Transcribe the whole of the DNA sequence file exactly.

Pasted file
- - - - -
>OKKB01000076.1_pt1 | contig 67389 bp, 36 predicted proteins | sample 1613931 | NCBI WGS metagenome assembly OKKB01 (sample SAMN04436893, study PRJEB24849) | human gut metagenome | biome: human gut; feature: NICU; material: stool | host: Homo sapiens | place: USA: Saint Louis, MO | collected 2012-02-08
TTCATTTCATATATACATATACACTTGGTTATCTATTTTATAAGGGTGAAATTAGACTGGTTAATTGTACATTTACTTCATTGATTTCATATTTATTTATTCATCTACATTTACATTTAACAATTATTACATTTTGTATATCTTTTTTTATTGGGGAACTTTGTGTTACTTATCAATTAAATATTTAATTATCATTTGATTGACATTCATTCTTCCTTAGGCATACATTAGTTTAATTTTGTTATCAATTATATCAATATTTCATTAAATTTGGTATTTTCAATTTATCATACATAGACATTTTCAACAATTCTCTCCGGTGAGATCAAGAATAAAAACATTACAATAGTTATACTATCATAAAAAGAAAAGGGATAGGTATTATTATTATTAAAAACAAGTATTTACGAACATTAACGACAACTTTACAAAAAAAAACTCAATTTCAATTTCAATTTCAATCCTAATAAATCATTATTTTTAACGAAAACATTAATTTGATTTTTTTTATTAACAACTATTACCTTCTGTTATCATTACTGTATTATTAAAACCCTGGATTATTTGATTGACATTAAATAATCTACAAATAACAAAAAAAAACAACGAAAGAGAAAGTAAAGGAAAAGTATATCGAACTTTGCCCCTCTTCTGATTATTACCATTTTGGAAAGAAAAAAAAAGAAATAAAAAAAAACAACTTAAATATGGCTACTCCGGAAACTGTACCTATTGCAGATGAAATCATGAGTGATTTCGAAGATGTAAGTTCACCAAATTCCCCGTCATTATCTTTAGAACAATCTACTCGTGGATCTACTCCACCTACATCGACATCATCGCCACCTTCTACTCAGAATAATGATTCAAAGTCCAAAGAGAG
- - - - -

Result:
>OKKB01000076.1_pt1 | contig 67389 bp, 36 predicted proteins | sample 1613931 | NCBI WGS metagenome assembly OKKB01 (sample SAMN04436893, study PRJEB24849) | human gut metagenome | biome: human gut; feature: NICU; material: stool | host: Homo sapiens | place: USA: Saint Louis, MO | collected 2012-02-08
TTCATTTCATATATACATATACACTTGGTTATCTATTTTATAAGGGTGAAATTAGACTGGTTAATTGTACATTTACTTCATTGATTTCATATTTATTTATTCATCTACATTTACATTTAACAATTATTACATTTTGTATATCTTTTTTTATTGGGGAACTTTGTGTTACTTATCAATTAAATATTTAATTATCATTTGATTGACATTCATTCTTCCTTAGGCATACATTAGTTTAATTTTGTTATCAATTATATCAATATTTCATTAAATTTGGTATTTTCAATTTATCATACATAGACATTTTCAACAATTCTCTCCGGTGAGATCAAGAATAAAAACATTACAATAGTTATACTATCATAAAAAGAAAAGGGATAGGTATTATTATTATTAAAAACAAGTATTTACGAACATTAACGACAACTTTACAAAAAAAAACTCAATTTCAATTTCAATTTCAATCCTAATAAATCATTATTTTTAACGAAAACATTAATTTGATTTTTTTTATTAACAACTATTACCTTCTGTTATCATTACTGTATTATTAAAACCCTGGATTATTTGATTGACATTAAATAATCTACAAATAACAAAAAAAAACAACGAAAGAGAAAGTAAAGGAAAAGTATATCGAACTTTGCCCCTCTTCTGATTATTACCATTTTGGAAAGAAAAAAAAAGAAATAAAAAAAAACAACTTAAATATGGCTACTCCGGAAACTGTACCTATTGCAGATGAAATCATGAGTGATTTCGAAGATGTAAGTTCACCAAATTCCCCGTCATTATCTTTAGAACAATCTACTCGTGGATCTACTCCACCTACATCGACATCATCGCCACCTTCTACTCAGAATAATGATTCAAAGTCCAAAGAGAG